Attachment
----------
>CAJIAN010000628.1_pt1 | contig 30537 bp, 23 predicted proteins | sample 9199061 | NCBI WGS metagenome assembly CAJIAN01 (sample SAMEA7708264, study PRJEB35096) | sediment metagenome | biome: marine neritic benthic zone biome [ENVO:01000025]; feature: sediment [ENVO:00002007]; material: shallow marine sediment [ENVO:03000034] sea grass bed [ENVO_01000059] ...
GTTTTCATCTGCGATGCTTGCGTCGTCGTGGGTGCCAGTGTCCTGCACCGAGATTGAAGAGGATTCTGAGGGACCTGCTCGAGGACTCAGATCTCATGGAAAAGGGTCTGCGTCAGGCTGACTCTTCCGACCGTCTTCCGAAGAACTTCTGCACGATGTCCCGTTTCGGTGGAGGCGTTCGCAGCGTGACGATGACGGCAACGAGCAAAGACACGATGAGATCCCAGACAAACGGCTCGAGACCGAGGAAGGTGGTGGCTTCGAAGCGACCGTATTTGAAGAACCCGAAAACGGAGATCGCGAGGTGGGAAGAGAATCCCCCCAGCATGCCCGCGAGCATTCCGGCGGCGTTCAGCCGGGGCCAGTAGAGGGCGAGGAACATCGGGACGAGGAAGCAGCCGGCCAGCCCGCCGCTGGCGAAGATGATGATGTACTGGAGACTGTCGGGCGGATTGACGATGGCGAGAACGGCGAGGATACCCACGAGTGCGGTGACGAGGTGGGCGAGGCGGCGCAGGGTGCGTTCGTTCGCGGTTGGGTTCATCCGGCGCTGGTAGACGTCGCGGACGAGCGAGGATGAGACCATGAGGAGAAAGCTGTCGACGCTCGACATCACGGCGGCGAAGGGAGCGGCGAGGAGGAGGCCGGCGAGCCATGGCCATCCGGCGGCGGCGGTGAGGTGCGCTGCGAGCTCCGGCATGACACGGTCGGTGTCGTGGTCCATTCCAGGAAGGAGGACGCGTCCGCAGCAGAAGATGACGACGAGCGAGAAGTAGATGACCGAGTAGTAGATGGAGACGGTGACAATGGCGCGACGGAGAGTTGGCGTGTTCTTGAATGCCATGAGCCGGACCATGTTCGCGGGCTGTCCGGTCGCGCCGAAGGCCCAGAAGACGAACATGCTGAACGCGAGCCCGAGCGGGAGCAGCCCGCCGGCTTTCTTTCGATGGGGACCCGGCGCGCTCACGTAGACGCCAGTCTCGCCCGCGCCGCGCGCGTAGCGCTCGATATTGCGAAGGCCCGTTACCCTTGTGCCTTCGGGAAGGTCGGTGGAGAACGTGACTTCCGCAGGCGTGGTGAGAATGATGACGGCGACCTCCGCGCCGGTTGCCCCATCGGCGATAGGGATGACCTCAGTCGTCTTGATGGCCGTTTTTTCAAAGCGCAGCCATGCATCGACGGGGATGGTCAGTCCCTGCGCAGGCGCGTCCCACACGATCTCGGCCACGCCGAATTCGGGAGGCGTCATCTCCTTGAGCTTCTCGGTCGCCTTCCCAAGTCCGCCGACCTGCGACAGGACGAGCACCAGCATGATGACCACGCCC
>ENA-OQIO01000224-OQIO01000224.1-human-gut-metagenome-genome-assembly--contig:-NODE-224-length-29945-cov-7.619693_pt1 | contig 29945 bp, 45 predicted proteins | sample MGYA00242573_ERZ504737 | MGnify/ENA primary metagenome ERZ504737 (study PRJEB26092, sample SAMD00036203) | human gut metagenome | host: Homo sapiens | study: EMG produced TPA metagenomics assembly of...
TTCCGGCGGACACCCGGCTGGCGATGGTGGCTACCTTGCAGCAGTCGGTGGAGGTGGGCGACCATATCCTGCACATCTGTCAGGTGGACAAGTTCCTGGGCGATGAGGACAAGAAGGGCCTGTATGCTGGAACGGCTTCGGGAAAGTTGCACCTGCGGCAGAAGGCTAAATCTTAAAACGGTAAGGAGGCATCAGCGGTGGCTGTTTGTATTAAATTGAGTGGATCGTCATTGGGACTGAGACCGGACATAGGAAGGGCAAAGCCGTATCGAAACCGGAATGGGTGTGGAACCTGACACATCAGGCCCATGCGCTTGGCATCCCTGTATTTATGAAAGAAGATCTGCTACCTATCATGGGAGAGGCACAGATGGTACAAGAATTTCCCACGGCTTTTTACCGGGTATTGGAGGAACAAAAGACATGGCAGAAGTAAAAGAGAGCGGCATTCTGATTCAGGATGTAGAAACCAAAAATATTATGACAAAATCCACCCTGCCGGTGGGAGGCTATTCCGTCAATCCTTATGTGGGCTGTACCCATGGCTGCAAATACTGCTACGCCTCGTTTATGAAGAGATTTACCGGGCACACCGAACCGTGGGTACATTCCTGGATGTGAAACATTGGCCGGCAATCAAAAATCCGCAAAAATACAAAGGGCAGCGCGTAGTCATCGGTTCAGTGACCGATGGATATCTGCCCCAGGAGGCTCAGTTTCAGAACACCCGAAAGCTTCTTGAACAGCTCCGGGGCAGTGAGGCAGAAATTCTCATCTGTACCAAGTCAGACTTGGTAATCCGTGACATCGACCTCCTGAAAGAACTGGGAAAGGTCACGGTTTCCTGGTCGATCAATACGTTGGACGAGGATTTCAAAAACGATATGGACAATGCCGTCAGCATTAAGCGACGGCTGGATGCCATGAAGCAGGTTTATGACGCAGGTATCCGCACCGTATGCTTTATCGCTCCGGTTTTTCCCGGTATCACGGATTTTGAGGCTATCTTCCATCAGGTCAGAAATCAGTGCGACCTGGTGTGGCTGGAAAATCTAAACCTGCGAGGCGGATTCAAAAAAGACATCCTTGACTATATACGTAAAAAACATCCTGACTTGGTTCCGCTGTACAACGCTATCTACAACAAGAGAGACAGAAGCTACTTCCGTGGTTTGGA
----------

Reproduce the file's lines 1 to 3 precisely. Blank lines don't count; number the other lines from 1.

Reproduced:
>CAJIAN010000628.1_pt1 | contig 30537 bp, 23 predicted proteins | sample 9199061 | NCBI WGS metagenome assembly CAJIAN01 (sample SAMEA7708264, study PRJEB35096) | sediment metagenome | biome: marine neritic benthic zone biome [ENVO:01000025]; feature: sediment [ENVO:00002007]; material: shallow marine sediment [ENVO:03000034] sea grass bed [ENVO_01000059] ...
GTTTTCATCTGCGATGCTTGCGTCGTCGTGGGTGCCAGTGTCCTGCACCGAGATTGAAGAGGATTCTGAGGGACCTGCTCGAGGACTCAGATCTCATGGAAAAGGGTCTGCGTCAGGCTGACTCTTCCGACCGTCTTCCGAAGAACTTCTGCACGATGTCCCGTTTCGGTGGAGGCGTTCGCAGCGTGACGATGACGGCAACGAGCAAAGACACGATGAGATCCCAGACAAACGGCTCGAGACCGAGGAAGGTGGTGGCTTCGAAGCGACCGTATTTGAAGAACCCGAAAACGGAGATCGCGAGGTGGGAAGAGAATCCCCCCAGCATGCCCGCGAGCATTCCGGCGGCGTTCAGCCGGGGCCAGTAGAGGGCGAGGAACATCGGGACGAGGAAGCAGCCGGCCAGCCCGCCGCTGGCGAAGATGATGATGTACTGGAGACTGTCGGGCGGATTGACGATGGCGAGAACGGCGAGGATACCCACGAGTGCGGTGACGAGGTGGGCGAGGCGGCGCAGGGTGCGTTCGTTCGCGGTTGGGTTCATCCGGCGCTGGTAGACGTCGCGGACGAGCGAGGATGAGACCATGAGGAGAAAGCTGTCGACGCTCGACATCACGGCGGCGAAGGGAGCGGCGAGGAGGAGGCCGGCGAGCCATGGCCATCCGGCGGCGGCGGTGAGGTGCGCTGCGAGCTCCGGCATGACACGGTCGGTGTCGTGGTCCATTCCAGGAAGGAGGACGCGTCCGCAGCAGAAGATGACGACGAGCGAGAAGTAGATGACCGAGTAGTAGATGGAGACGGTGACAATGGCGCGACGGAGAGTTGGCGTGTTCTTGAATGCCATGAGCCGGACCATGTTCGCGGGCTGTCCGGTCGCGCCGAAGGCCCAGAAGACGAACATGCTGAACGCGAGCCCGAGCGGGAGCAGCCCGCCGGCTTTCTTTCGATGGGGACCCGGCGCGCTCACGTAGACGCCAGTCTCGCCCGCGCCGCGCGCGTAGCGCTCGATATTGCGAAGGCCCGTTACCCTTGTGCCTTCGGGAAGGTCGGTGGAGAACGTGACTTCCGCAGGCGTGGTGAGAATGATGACGGCGACCTCCGCGCCGGTTGCCCCATCGGCGATAGGGATGACCTCAGTCGTCTTGATGGCCGTTTTTTCAAAGCGCAGCCATGCATCGACGGGGATGGTCAGTCCCTGCGCAGGCGCGTCCCACACGATCTCGGCCACGCCGAATTCGGGAGGCGTCATCTCCTTGAGCTTCTCGGTCGCCTTCCCAAGTCCGCCGACCTGCGACAGGACGAGCACCAGCATGATGACCACGCCC
>ENA-OQIO01000224-OQIO01000224.1-human-gut-metagenome-genome-assembly--contig:-NODE-224-length-29945-cov-7.619693_pt1 | contig 29945 bp, 45 predicted proteins | sample MGYA00242573_ERZ504737 | MGnify/ENA primary metagenome ERZ504737 (study PRJEB26092, sample SAMD00036203) | human gut metagenome | host: Homo sapiens | study: EMG produced TPA metagenomics assembly of...